The ANC’s allies, Cosatu and the SA Communist Party (SACP), will on Wednesday take to the streets as part of a national shutdown in a show of force against President Jacob Zuma, the man they propelled to power a decade ago.
The trade union federation and the communist party said their intention was to voice their opposition to state capture, corruption and job losses, for which they blame Zuma’s government. Their previous calls for Zuma to resign have fallen on deaf ears.
Cosatu obtained a certificate to strike from the National Economic Development and Labour Council (Nedlac) last month, where they spelt out their plans.
While no mention of the campaign for Zuma to resign was made in the notice to strike, Cosatu general secretary Bheki Ntshalintshali said it was central to the mass action, which was expected to bring the country to a standstill.
“In the march, we will be saying Zuma must go. We can’t put it down on the notice to Nedlac because it doesn’t have power over a political strike, but deals with socioeconomic issues,” he told City Press this week.
City Press heard that some within Cosatu were hoping the march would not only pile pressure on Zuma, but also boost their campaign for Deputy President Cyril Ramaphosa to succeed him.
However, Cosatu has been weakened after its expulsion of the National Union of Metalworkers of SA in 2015. It remains to be seen how many of its 1.2 million members it can attract to stage a successful march. The SACP claimed it had mobilised 250 000 of its members.
The national shutdown comes just days after the alliance members dramatically turned the tables on the governing party, forcing it to choose whether it wants to be treated as an outcast in a reformed partnership.
The fate of the alliance
The three partners in the ANC-led alliance – Cosatu, the SACP and the SA National Civic Organisation (Sanco) – have silently isolated the ANC over its consistent failure to convene the long-awaited political alliance council. This week, the organisations threatened to convene the meeting without the ANC. The liberation movement was failing to lead the alliance and society in general, they said.
Numerous meetings failed to sit as the movement grappled with deep divisions that threaten to split the 27-year-old alliance, which was formed after the unbanning of political parties in February 1990. The last political alliance council was cancelled after Zuma questioned why he should meet people who called for his resignation and barred him from speaking at their gatherings.
Disagreements among the ANC’s top six leaders were also seen as the reason strategic alliance meetings failed to sit. Ntshalintshali, however, dismissed as “flimsy excuses” the reasons given for the failed meetings.
The fate of the alliance most likely hinges on the outcome of the ANC’s elective conference in December. Cosatu has insisted there is no plan B if Ramaphosa does not replace Zuma, unless its members were to abandon the ANC and join the SACP, which resolved in July to contest elections on its own.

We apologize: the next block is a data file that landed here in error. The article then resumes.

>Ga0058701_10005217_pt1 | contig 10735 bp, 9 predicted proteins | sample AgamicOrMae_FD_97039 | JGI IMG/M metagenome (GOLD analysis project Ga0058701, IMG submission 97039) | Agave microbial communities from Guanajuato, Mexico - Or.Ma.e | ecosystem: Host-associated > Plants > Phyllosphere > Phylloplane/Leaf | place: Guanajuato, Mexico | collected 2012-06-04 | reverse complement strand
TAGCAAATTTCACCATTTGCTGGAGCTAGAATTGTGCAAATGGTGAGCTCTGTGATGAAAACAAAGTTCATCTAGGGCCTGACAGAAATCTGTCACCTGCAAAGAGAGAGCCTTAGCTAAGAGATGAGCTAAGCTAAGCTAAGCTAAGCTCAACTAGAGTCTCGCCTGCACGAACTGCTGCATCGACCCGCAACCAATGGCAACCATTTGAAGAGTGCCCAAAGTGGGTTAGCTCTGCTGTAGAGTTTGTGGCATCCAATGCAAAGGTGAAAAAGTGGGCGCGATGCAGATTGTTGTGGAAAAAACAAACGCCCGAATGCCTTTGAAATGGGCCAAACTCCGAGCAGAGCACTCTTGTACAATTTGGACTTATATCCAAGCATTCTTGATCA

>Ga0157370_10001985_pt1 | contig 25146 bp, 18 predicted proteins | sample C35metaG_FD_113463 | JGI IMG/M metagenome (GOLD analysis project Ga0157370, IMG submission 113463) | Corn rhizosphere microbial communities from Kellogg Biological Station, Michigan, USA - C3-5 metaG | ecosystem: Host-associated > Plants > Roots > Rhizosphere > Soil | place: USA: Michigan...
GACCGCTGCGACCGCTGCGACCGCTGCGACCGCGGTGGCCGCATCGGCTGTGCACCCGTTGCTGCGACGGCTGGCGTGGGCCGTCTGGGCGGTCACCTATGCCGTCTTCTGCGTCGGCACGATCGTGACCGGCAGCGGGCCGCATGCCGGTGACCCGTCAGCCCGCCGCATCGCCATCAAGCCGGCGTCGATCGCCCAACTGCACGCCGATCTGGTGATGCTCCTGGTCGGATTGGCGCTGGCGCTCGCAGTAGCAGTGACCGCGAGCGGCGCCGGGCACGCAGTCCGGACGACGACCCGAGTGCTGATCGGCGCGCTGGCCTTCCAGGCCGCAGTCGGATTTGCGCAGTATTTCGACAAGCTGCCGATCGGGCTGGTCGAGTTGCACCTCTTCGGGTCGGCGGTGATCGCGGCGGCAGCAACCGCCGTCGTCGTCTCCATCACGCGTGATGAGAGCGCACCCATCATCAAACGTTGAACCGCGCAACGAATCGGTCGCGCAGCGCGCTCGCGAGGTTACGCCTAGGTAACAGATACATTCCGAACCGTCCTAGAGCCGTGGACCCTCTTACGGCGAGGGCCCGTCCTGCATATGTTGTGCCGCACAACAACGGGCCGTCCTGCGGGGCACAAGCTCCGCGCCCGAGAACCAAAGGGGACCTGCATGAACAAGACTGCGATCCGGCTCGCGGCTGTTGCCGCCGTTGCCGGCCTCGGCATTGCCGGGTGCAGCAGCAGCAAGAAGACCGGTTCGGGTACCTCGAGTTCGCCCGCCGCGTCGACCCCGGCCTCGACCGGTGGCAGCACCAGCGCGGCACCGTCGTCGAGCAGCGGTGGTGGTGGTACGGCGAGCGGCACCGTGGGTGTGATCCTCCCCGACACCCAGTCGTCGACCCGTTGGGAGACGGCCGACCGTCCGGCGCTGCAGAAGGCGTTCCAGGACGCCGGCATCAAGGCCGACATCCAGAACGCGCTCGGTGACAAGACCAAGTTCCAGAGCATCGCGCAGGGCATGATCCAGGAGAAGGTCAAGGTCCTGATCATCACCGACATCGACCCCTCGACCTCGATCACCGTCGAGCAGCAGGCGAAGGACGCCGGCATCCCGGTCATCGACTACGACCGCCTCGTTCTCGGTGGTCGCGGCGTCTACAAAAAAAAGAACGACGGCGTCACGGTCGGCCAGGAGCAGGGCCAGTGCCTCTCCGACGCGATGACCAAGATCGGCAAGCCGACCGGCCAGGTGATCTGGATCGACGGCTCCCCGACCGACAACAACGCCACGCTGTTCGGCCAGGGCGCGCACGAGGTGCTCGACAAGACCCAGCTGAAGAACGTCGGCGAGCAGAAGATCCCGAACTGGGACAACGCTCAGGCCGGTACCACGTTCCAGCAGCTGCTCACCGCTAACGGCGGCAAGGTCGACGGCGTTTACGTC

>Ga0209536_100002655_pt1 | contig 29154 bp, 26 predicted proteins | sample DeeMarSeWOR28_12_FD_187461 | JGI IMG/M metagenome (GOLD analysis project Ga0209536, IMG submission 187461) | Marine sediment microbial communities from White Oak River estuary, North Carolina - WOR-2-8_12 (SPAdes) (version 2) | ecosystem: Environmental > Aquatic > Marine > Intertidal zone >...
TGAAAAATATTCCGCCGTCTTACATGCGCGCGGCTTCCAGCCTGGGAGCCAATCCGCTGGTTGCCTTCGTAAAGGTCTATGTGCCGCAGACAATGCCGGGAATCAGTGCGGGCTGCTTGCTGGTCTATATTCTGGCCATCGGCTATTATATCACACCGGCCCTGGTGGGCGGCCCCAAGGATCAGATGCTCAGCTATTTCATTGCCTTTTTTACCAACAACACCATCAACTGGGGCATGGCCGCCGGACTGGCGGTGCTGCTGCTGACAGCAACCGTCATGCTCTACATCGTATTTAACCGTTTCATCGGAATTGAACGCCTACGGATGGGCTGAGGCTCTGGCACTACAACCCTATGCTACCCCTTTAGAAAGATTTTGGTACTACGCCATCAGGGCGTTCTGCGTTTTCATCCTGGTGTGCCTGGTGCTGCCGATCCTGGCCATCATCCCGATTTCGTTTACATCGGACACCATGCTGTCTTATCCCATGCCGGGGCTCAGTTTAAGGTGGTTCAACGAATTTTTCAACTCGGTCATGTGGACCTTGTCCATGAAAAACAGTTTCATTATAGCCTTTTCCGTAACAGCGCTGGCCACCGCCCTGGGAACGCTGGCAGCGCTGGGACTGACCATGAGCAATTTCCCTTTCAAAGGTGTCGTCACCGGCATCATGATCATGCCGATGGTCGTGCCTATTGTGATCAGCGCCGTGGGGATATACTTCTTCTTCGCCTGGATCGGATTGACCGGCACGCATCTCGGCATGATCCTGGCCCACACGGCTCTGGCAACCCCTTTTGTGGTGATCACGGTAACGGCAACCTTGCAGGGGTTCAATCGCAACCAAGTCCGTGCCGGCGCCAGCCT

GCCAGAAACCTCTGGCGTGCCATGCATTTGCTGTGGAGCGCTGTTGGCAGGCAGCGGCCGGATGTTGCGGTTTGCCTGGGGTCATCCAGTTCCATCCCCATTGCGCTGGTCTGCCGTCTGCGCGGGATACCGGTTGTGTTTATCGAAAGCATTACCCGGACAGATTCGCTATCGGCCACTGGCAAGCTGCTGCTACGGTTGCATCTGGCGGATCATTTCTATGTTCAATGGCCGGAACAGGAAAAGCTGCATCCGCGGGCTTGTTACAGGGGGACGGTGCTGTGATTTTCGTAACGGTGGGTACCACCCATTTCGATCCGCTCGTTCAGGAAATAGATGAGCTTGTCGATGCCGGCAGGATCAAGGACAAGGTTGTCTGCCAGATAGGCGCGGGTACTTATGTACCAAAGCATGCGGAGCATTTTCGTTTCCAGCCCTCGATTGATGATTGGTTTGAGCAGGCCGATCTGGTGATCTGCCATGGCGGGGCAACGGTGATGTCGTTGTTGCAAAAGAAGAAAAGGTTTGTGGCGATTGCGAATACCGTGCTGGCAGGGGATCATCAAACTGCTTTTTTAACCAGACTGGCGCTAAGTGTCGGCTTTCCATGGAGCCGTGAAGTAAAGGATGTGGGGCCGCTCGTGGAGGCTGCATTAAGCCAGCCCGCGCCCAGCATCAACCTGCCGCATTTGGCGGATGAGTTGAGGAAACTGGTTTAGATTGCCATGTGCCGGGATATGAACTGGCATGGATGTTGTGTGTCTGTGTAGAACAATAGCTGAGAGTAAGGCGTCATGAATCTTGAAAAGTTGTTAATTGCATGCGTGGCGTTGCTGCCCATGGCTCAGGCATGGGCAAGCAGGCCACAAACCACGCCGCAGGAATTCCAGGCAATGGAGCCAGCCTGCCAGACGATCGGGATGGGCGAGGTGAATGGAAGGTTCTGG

SACP spokesperson Alex Mashilo said the strategy was not to leave the alliance, but to reconfigure and strengthen it.
City Press heard there could be huge implications for the ANC if it did not attend the alliance meeting, which is expected to take place before December.
Cosatu and the SACP have long called for the redesign of the alliance because of concerns that too much power was centralised in the ANC and in one individual – Zuma.
It is here where Cosatu, the SACP and Sanco – with workers on their side – will strategise and decide how best to structure the alliance if it were to remain intact. They want its council to be given new powers, making it a strategic centre where political decisions are approved and managed.
Some are warning that the ANC could alienate itself from the grouping if it snubs the council meeting, and could find itself without friends when the reality of the 2019 election campaign sinks in.
However, ANC secretary-general Gwede Mantashe said that, without the governing party, it would merely be a “gathering” of ANC allies.
“If allies call what is a semblance of a political council on their own, ignoring others, that would not be a political council, but a gathering of the left axis.”
It was “not possible to isolate the ANC”, he insisted.
He would not comment on the implications if the alliance partners were to dump the ANC, and said they were best placed to respond.
“They have the freedom. They are independent of the ANC. They are no sub-structures of the ANC. Any party can do anything,” he said on Friday after the ANC’s national executive committee (NEC) met in Irene near Pretoria.
The committee discussed whether to appeal against a Pietermaritzburg High Court ruling, handed down on September 12, that the ANC’s 2015 KwaZulu-Natal provincial elective conference was unlawful. One option open to the NEC could be to establish a provincial task team, including some NEC members, to hold a new conference.
He said it was up to the workers, as citizens of the country, to exercise their choice and vote for who they wanted. If the intention of the ANC’s allies was to build an alternative to the party, the final decision ultimately lay with workers at the polls.
Mantashe was noncommittal when asked when the ANC would meet its increasingly frustrated and rebellious allies to iron out contentious issues